One particular dynamic I want to highlight is that between the Bomber and the Anti-Air. This is not your traditional rock-paper-scissors; indeed, depending on the circumstances, each can one-hit-kill the other at full health. In a one-on-one battle, the victor is determined by who gets the first hit. As an air unit, the Bomber is more maneuverable and has a greater range, so it can easily attack the Anti-Air from afar, but considering the Anti-Air costs about a third as much to produce, it is a rare occasion that a Bomber will take on a single Anti-Air without one or two of its allies coming back to retaliate.
While some are a bit more obscure, I would argue that all of these elements are based in the simple rock-paper-scissors mechanic, but it is the synthesis of them all that creates a complex strategy game worth playing.
Another series that takes the classic rock-paper-scissors mechanic and runs with it as far as imaginably possible is Pokémon. Much like Advance Wars, it starts simple. Fire-type beats Grass-type, Grass-type beats Water-type, and Water-type beats Fire-type. Some Pokémon are Adorable-type (see above), but that never comes into the battle mechanic.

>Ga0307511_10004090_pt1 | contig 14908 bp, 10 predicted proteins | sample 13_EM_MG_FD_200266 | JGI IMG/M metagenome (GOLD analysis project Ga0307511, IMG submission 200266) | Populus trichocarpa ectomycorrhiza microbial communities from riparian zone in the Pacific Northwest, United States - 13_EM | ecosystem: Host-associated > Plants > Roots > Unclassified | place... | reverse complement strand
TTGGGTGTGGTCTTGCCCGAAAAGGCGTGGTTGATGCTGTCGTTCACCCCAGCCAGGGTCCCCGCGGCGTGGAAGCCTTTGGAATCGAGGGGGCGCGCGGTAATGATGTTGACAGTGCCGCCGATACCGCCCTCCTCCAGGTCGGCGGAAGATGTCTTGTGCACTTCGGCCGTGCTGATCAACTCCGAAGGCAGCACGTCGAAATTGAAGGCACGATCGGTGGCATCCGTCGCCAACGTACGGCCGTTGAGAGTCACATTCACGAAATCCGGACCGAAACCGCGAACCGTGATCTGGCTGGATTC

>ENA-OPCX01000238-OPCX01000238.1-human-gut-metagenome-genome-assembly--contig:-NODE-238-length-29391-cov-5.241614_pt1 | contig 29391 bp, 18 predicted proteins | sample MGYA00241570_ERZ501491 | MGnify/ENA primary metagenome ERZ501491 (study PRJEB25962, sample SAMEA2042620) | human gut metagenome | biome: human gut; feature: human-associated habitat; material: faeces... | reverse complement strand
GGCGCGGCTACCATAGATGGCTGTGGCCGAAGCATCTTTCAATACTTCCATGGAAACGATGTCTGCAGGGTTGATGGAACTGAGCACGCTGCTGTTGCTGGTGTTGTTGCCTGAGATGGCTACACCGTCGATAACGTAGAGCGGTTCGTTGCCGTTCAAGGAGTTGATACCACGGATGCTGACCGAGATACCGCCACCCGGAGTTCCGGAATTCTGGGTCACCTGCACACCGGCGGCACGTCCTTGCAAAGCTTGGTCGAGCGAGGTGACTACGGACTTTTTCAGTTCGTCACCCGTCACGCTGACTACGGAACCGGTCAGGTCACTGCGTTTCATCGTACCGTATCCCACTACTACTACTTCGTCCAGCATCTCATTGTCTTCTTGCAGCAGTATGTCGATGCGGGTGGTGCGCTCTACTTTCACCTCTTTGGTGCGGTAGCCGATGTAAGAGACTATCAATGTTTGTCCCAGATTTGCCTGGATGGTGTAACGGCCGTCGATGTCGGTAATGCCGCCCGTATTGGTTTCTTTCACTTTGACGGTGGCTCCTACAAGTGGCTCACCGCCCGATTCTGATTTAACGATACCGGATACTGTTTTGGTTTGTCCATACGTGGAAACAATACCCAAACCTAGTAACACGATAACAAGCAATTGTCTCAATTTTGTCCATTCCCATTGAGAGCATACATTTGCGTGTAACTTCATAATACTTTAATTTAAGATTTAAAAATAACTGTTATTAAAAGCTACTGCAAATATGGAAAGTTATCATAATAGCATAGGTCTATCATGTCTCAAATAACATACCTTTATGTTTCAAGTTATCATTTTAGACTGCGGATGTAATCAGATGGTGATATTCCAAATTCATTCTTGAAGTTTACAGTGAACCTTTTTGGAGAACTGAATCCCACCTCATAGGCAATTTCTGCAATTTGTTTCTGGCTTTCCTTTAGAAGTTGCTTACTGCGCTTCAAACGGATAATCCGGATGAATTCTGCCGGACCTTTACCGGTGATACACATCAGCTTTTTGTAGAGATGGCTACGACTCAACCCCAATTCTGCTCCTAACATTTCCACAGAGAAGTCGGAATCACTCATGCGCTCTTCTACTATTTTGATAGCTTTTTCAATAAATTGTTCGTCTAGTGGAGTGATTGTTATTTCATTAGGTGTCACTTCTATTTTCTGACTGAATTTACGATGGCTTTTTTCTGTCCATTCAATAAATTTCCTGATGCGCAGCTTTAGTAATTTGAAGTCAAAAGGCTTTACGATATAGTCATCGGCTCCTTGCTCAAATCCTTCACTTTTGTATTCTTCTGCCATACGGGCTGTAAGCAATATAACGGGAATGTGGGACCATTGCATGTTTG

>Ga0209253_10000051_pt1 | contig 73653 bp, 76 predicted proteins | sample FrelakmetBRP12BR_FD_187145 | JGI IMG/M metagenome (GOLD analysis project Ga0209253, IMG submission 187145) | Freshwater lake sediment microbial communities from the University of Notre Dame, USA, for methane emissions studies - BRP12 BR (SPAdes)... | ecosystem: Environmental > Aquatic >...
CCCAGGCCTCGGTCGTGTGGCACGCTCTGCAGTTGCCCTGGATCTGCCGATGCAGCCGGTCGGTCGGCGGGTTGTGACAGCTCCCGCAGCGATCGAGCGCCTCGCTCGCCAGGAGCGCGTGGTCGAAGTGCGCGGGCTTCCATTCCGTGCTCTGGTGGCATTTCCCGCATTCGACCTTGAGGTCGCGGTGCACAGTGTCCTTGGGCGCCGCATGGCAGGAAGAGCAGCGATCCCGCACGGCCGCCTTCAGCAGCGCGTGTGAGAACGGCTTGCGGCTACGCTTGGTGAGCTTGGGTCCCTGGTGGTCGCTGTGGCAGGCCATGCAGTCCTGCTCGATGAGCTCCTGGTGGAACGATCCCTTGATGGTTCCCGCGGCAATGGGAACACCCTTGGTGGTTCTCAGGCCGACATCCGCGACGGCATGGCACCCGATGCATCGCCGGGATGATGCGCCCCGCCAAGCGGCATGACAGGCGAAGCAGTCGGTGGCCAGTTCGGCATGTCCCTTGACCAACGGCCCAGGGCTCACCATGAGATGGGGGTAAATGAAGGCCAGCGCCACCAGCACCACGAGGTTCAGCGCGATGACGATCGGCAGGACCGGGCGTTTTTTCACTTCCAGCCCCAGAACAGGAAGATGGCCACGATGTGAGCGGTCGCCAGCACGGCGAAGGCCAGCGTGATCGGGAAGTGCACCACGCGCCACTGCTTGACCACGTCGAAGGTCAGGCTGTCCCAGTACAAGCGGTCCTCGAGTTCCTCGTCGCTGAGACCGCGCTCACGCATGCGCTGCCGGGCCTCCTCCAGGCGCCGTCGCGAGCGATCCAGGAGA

While that mechanic is easy to grasp (and makes intuitive sense, mostly), it quickly gets more deliciously complicated. Allow me to use a visual aid.
As you can see, no one type is strong against all others, with the slight exception that Steel-type defends well against many types of attacks. This is balanced by Steel-type Pokémon typically being slower than others, and attacking afterward.
I won't go into every interaction, but some are worth highlighting. Another classic rock-paper-scissors example is between Ground-type, Flying-type, and Electric-type. In addition to the classic example, there are some more interesting matchups. Ghost-type attacks do no damage on Normal-type Pokémon, but Normal-type attacks do no damage on Ghost-type Pokémon.
Perhaps that isn't so much interesting as it is hilarious to imagine two Pokémon facing each other, unable to do anything to one another.